Manual Holistic 80.8 88.9 96.7 97.6 93.3 81.1 89.7 99.1

Local 81.1 93.3 97.7 98.0 93.3 82.4 91.0 99.6

Table 4: Face recognition rate (%) on different poses under neutral illumination on Multi-PIE (Setting-II)

Method Annotation -45◦-30◦-15◦+15◦+30◦+45◦Mean

2D

PLS [32]

Manual

51.1 76.9 88.3 88.3 78.5 56.5 73.3

CCA [47] 53.3 74.2 90.0 90.0 85.5 48.2 73.5

GMA [48] 75.0 74.5 82.7 92.6 87.5 65.2 79.6

DAE [49] Automatic 69.9 81.2 91.0 91.9 86.5 74.3 82.5

SPAE [36] 84.9 92.6 96.3 95.7 94.3 84.4 91.4

3D

Asthana [38]

Automatic

74.1 91.0 95.7 95.7 89.5 74.8 86.8

MDF [50] 78.7 94.0 99.0 98.7 92.2 81.8 90.7

ESO+LPQ 91.7 95.3 96.3 96.7 95.3 90.3 94.4

and illumination variations, Setting-II for that with only pose variations.

In common with [11, 12], Setting-I uses a subset in session 01 consisting of 249

subjects with 7 poses and 20 illumination variations. The images of the ﬁrst 100 sub-

jects constitute the training set. The remaining 149 subjects form the test set. In the test

set, the frontal images under neutral illumination work as the gallery and the remaining

are probe images. Following [36, 38], Setting-II uses the images of all the 4 sessions

(01-04) under 7 poses and only neutral illumination. The images from the ﬁrst 200

subjects are used for training and the remaining 137 subjects for testing. In the test set,

the frontal images from session 01 work as gallery, and the others are probes.

ESO vs Deep Learning (Setting-I) In recent years, deep learning methods have achieved

considerable success in a range of vision applications. In particular, deep learning

works well for pose- and illumination-invariant face recognition [11, 12]. To our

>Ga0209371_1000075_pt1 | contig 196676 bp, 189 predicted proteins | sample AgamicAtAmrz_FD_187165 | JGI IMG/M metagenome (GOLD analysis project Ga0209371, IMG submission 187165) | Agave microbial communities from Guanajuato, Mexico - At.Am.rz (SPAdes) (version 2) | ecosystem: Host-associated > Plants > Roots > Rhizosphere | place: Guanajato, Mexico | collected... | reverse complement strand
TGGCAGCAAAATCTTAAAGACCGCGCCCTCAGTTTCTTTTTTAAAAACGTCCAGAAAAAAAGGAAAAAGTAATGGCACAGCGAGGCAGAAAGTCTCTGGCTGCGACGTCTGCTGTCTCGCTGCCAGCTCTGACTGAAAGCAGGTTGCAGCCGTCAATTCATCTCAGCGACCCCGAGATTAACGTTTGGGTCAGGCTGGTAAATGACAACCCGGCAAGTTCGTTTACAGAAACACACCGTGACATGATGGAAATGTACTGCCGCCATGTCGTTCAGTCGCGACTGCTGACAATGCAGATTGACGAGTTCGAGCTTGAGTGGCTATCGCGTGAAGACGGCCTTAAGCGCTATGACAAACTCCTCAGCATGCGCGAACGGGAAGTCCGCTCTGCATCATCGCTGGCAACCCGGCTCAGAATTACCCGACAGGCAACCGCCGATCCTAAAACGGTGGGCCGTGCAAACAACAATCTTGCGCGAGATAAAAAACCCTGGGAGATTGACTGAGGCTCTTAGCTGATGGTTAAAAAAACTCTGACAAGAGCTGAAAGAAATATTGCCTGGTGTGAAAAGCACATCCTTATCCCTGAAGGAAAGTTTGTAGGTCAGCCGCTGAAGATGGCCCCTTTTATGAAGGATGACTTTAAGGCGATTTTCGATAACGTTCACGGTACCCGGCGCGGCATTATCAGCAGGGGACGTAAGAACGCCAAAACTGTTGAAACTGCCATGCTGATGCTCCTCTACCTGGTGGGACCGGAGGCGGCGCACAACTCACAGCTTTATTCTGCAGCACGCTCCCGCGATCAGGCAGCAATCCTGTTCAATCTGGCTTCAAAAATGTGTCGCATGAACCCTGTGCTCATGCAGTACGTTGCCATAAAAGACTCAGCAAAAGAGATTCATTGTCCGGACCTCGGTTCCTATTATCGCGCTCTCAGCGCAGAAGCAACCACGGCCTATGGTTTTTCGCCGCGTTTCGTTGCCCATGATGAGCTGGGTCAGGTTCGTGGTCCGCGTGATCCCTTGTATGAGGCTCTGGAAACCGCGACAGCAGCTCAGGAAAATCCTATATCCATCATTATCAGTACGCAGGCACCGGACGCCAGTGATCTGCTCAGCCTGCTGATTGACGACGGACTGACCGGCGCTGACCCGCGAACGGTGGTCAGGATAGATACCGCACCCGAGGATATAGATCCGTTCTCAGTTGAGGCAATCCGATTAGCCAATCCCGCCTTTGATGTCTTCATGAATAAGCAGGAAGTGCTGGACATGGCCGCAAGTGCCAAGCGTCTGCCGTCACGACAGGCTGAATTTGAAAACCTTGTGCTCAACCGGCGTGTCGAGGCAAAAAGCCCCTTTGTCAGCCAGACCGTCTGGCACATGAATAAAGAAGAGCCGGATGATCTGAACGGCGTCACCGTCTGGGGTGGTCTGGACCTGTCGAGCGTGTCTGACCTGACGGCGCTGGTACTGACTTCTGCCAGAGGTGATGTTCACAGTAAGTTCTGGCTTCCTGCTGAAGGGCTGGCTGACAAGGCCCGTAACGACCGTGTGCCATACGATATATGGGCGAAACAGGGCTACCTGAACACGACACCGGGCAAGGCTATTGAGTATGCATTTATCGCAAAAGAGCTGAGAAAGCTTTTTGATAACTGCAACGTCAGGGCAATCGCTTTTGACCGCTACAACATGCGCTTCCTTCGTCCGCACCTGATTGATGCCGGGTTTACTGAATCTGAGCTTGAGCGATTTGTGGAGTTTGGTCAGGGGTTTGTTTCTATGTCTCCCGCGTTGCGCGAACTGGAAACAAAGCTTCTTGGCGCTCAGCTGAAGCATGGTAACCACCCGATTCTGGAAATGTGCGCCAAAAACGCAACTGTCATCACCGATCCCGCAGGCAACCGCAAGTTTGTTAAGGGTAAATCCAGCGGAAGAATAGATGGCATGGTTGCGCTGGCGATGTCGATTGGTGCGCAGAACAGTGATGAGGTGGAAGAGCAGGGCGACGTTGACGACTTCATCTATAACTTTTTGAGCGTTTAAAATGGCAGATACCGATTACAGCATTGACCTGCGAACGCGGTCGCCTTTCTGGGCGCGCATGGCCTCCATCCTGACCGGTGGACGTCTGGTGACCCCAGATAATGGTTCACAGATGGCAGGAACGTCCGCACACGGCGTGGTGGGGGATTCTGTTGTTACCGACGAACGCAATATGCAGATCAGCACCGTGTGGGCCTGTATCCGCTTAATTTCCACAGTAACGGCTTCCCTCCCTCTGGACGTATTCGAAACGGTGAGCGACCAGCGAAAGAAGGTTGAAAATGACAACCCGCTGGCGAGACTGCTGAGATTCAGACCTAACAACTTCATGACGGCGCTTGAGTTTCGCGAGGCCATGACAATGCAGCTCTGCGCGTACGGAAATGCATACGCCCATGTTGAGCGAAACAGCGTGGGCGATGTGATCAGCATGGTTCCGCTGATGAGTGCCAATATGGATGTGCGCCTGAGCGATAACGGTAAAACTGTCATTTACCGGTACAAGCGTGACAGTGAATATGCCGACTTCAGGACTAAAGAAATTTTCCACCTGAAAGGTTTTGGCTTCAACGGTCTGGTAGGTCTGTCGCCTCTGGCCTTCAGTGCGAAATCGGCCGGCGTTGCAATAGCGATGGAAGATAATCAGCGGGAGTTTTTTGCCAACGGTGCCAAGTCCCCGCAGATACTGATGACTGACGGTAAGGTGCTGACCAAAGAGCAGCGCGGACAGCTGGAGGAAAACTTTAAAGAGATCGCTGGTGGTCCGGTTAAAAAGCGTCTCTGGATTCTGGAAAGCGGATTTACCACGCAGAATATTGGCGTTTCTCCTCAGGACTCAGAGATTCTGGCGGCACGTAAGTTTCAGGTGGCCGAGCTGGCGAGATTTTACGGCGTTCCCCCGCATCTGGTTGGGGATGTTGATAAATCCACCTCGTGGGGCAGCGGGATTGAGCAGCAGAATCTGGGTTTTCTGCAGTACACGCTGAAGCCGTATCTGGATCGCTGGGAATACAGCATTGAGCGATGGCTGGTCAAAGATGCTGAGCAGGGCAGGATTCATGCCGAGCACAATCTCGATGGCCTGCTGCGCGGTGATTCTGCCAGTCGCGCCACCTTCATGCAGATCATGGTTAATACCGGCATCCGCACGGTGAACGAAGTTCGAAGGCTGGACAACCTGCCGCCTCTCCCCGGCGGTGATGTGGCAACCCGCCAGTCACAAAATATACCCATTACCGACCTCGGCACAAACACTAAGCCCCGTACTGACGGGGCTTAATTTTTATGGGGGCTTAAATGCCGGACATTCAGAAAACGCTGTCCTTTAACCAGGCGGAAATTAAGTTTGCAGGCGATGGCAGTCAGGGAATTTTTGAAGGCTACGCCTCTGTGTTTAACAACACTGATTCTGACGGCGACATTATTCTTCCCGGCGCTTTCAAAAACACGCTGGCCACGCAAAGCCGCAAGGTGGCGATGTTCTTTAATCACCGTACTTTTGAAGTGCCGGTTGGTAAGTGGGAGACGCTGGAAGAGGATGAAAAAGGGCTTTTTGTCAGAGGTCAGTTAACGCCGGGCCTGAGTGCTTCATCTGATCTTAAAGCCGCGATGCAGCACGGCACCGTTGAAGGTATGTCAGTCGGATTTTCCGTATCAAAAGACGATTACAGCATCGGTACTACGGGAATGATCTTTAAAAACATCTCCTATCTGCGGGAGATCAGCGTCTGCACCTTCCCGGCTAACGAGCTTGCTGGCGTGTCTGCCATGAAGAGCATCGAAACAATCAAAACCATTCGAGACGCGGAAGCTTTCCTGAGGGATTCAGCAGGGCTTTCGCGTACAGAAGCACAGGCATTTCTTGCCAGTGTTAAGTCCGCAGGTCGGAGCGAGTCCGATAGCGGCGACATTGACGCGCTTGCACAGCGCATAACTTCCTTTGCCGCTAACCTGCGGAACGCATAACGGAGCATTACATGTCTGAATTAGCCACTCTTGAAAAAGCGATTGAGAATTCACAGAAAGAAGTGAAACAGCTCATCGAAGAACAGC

30

knowledge, these methods have reported the best face recognition rate so far on Multi-

PIE over both pose and illumination variations. Systems deploying these methods

learned 3 pose- and illumination-invariant features: FIP (face identity-preserving), RL

(FIP reconstructed features), and MVP (multi-view perceptron) using convolutional

neural networks (CNN). Table 3 compares ESO with these deep learning methods and

the baseline method [31]. Not surprisingly, deep learning methods work better than

[31] because of their powerful feature learning capability. However, ESO with auto-

matic annotation, using either holistic or local features, outperforms these three deep

learning solutions as shown in Table 3. We conclude that the superior performance

of ESO results from the fact that the ﬁtting process of ESO can explicitly model the

pose. In contrast, the deep learning methods try to learn the view/pose-invariant fea-

tures across different poses. This learning objective is highly non-linear so that the

methods tend to get trapped in local minima. In contrast, ESO solves several convex

problems and avoids this pitfall.

Automatic vs Manual Annotation (Setting-I) Table 3 also compares the performance

of ESO with fully automatic annotation against that based on manual annotation. This

table shows that the mean face recognition rates of the fully automatic system are close

to those relying on manual annotation: 88.0% vs 91.2% for holistic features, and 91.5%

vs 92.2% for local features. It means that ESO is reasonably robust to the errors caused

by automatically detected landmarks.The superiority of local features, which can cap-

ture more facial details than holistic features, is also evident from the results.

ESO for Pose-robust Face Recognition (Setting-II) Table 4 compares ESO with the

state-of-the-art methods for pose-robust face recognition. The methods can be clas-

siﬁed into 2D and 3D approaches as discussed in Section 5.2. In the 2D category,